This species ranges from British Columbia and Alberta south through the western third of the U.S., and from northern Saskatchewan east and south to Maine. It occurs through most of Idaho.
It occurs, as its name implies, in and near evergreen forests.
Caterpillar: Caterpillars feed on the new needles and male cones of pines (Pinus spp.), western hemlock (Tsuga heterophylla), and western red cedar (Thuja plicata).
Adult: Butterflies drink flower nectar.
Caterpillars bore into the bases of needles and male cones. There is one generation of caterpillars each summer. Each undergoes four stages of growth, called instars. The caterpillar is equipped with a honey gland, also known as a dorsal nectary organ, which emits a sugary solution agreeable to ants. The ants feed on the solution and in turn protect the caterpillar from predators. Pupae overwinter in a physiological state called diapause; adult butterflies emerge in the spring. They generally fly from April to mid-July, and occasionally can be seen until September.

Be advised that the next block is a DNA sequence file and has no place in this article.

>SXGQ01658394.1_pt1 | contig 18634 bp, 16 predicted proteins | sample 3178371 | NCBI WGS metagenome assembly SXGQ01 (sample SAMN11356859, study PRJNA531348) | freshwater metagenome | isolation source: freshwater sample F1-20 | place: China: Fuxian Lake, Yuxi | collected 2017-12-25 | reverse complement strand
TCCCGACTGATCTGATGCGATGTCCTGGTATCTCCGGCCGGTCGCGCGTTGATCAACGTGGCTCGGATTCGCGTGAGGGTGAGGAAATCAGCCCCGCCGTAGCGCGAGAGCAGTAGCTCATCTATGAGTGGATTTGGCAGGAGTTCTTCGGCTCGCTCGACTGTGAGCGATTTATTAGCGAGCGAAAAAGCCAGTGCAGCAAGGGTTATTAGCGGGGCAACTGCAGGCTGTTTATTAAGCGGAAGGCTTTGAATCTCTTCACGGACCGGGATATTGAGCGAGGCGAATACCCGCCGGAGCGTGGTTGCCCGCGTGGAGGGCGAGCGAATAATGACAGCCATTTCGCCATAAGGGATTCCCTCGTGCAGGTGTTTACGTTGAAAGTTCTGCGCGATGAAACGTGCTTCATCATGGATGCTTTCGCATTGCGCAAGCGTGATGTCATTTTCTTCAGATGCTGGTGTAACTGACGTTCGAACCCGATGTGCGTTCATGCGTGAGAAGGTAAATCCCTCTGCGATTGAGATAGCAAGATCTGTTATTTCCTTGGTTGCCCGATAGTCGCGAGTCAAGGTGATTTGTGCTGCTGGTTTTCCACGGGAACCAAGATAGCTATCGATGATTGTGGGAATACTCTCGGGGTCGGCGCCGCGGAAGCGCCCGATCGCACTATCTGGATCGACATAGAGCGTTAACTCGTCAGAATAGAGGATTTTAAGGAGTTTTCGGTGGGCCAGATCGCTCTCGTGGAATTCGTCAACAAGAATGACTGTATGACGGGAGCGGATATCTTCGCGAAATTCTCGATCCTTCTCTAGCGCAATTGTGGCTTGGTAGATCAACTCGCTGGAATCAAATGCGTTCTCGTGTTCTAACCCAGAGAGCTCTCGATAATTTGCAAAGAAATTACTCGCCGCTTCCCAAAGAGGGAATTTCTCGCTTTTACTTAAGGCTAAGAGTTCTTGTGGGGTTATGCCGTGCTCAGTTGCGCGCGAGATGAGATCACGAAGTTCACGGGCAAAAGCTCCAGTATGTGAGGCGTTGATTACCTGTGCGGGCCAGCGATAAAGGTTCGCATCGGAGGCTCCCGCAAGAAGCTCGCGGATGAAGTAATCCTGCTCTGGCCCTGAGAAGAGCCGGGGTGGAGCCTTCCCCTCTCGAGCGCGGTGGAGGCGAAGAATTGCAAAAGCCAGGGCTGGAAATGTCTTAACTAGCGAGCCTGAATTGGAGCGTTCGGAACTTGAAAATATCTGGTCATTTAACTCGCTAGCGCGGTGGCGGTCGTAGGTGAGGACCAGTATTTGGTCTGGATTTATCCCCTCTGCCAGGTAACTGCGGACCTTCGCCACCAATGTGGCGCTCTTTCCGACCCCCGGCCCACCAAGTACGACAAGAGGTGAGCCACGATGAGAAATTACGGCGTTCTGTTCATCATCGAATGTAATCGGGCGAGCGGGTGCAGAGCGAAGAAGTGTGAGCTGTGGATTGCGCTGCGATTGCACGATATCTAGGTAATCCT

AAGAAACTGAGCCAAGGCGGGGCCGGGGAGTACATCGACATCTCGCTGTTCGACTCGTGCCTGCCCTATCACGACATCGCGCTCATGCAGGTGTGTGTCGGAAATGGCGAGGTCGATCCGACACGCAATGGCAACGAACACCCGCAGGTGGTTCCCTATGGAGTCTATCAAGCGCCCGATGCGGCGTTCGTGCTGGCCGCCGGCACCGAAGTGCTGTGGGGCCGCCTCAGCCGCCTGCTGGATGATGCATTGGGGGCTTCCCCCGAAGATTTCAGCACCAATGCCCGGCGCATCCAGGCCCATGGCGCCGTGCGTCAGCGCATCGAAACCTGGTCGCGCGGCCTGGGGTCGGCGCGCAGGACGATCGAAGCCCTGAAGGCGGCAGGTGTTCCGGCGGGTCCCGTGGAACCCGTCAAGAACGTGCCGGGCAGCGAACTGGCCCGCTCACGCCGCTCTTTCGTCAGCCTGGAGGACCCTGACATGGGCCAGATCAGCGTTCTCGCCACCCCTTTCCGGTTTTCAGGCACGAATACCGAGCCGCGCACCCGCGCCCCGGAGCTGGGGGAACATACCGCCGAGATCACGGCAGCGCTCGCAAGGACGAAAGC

Males perch to wait for receptive females. Females lay white eggs singly at the base of needles.
|Idaho Status:||Unprotected nongame species.|
populations are widespread, abundant, and secure.
Ferris, C. D. and F. M. Brown. (eds.) 1981. Butterflies of the Rocky Mountain States. Univ. of Oklahoma Press, Norman, Oklahoma, USA, 442 pp.
Opler, P. A., H. Pavulaan, and R. E. Stanford. 1995. Butterflies of North America. Jamestown, North Dakota, USA: Northern Prairie Wildlife Research Center Home Page. http://www.npwrc.usgs.gov/resource/distr/lepid/bflyusa/bflyusa.htm (Version 05Nov98).
Opler, P. A. and A. B.Wright. 1999. A Field Guide to the Western Butterflies. Second Edition. Peterson Field Guide Series. Houghton Mifflin Company, New York, New York, USA, 540 pp.
Pyle, R. M. 1981. National Audubon Society Field Guide to North American Butterflies. Alfred A. Knopf, Inc., New York, New York, USA, 924 pp.
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